DW: You embrace the leadership role. I’m one of the older guys on the team now. Whether or not you’re killing it, if you’re still in the league after eight or nine years the young guys are like Man, how are you still here?” Whether it’s in my routine or the attitude I bring, the way I treat people, maybe the little things they can see me doing. I don’t have to preach a whole lot. They can just look at me and see me as an example. I’m taking that seriously and doing things with intentionality on a day-to-day basis and going from there. 

LM: Brian Daboll has coached a lot of great tight ends in his career. What has it been like working with him?

DW: From that football knowledge standpoint, it’s a blessed position to be in. He’s seen the position be played at an ultra-high level and he has a standard. You stick to that standard, you’ll be alright. But also he’s just a fun guy to be around. He creates that environment for guys to enjoy being there, building relationships with guys. It’s super important to him and it’s why I feel they had a successful season last year when people were like “Oh my god where’d they come from?” It’s that collective unity and it starts with him. 

LM: What was your reaction when you found out the Raiders traded you?

DW: I wasn’t totally shocked by the decision. I knew a couple times during the season I was on the trading block. And then you look at it from an objective standpoint. This guy is 30, going to be 31. He missed time in 2021, missed time in 2022. From their standpoint, this is a guy who’s getting old, has a little bit of an injury problem, they want to go in a different direction. I see things from that angle and taking things personally doesn’t really work for me.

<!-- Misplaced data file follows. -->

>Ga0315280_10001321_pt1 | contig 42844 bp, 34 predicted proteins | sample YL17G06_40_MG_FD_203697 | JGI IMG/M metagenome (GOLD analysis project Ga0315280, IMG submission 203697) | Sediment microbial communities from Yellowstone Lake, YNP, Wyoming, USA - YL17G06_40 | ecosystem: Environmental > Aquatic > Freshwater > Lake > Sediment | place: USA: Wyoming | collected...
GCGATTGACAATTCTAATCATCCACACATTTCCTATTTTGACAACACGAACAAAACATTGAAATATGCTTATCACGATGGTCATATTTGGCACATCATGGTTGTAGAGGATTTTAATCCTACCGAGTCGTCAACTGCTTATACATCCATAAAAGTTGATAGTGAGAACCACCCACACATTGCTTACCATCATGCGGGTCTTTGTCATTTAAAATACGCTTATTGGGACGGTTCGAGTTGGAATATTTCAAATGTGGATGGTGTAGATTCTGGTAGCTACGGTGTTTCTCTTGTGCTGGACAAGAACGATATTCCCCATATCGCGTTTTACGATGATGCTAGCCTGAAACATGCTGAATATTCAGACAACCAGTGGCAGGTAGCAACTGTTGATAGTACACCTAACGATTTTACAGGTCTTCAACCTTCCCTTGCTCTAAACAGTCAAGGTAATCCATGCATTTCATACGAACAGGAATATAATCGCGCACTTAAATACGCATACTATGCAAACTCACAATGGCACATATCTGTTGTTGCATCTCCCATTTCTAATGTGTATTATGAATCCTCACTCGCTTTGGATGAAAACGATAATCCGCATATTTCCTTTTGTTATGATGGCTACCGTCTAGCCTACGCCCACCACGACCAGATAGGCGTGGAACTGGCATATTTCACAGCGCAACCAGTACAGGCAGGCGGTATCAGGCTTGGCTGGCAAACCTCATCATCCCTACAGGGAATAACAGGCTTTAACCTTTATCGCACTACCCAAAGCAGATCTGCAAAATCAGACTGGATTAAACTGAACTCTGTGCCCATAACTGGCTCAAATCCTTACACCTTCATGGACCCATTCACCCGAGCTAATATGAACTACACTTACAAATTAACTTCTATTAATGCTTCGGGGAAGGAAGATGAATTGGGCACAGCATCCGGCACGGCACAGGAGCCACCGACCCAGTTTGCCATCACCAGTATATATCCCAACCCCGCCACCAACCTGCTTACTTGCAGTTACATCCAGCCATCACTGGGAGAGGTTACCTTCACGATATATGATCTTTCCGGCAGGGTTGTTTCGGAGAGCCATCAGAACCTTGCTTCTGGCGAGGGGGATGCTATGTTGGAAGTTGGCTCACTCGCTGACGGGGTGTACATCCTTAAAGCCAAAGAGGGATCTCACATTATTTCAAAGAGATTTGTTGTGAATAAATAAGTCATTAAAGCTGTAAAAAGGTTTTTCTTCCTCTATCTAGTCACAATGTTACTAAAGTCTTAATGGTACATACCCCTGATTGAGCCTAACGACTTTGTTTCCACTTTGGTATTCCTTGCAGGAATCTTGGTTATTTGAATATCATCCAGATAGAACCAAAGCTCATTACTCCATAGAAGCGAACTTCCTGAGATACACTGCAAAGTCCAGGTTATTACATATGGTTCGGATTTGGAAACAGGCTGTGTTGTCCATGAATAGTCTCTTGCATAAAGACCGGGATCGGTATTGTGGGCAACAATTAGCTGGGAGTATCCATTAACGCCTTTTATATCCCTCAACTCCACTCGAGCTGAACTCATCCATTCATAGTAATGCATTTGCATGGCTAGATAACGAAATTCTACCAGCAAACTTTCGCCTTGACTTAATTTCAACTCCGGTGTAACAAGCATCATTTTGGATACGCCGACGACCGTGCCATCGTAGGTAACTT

LM: You don't take it personally but do you use it as motivation to try and prove them wrong?

DW: That kind of emotion of like, stick it to them, it drains me more. It gets me focused on the wrong things. We play the Raiders later on, it’ll be a mixture of emotions with all the good memories I have there and the relationship with the fans. But I don’t have any type of negative emotions towards the Raiders. Mostly gratitude. 

LM: That mindset certainly sets you apart from a lot of other guys in this league who have chips on their shoulders.